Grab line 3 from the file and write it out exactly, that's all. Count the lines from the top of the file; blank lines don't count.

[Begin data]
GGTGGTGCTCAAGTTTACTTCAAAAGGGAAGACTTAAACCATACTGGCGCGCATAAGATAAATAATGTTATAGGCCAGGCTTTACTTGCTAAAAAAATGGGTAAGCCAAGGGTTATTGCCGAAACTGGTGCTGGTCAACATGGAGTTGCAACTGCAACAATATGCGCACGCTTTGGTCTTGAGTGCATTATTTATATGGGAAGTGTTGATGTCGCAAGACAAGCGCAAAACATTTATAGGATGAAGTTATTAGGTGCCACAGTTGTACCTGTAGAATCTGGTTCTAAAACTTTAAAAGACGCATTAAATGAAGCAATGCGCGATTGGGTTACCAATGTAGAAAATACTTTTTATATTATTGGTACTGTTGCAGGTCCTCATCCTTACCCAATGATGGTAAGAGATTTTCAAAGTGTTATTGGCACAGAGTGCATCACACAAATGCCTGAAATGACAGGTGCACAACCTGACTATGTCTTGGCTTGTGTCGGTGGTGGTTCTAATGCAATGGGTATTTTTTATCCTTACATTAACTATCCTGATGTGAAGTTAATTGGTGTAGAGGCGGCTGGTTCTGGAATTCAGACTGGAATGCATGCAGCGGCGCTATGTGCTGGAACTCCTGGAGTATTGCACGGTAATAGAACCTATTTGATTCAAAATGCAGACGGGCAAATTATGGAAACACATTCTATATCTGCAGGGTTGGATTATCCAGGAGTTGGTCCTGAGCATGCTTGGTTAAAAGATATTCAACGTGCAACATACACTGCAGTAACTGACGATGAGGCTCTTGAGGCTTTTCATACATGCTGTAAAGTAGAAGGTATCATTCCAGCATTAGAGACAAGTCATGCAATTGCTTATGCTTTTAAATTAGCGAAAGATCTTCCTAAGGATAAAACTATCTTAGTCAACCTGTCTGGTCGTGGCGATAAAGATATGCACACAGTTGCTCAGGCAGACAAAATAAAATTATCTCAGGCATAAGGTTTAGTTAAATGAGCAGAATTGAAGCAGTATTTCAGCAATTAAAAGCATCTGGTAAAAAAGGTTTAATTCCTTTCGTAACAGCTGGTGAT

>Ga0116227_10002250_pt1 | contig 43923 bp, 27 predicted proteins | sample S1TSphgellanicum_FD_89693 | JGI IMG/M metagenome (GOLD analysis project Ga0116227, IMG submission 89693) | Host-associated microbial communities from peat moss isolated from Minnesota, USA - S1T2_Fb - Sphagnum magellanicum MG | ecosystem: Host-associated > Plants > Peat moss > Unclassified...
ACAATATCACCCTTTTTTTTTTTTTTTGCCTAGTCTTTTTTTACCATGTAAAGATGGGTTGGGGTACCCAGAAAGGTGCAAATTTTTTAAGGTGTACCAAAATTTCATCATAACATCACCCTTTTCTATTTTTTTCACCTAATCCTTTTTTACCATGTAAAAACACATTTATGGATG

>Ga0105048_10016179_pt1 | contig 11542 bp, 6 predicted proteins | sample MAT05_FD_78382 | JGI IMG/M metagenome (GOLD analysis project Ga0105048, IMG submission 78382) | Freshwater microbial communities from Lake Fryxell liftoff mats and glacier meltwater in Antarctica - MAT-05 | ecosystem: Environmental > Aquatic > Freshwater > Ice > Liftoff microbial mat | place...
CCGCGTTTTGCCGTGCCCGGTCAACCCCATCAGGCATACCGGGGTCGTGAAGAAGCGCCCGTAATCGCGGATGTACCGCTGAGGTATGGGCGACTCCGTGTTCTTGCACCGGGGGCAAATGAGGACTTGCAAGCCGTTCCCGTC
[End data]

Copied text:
ACAATATCACCCTTTTTTTTTTTTTTTGCCTAGTCTTTTTTTACCATGTAAAGATGGGTTGGGGTACCCAGAAAGGTGCAAATTTTTTAAGGTGTACCAAAATTTCATCATAACATCACCCTTTTCTATTTTTTTCACCTAATCCTTTTTTACCATGTAAAAACACATTTATGGATG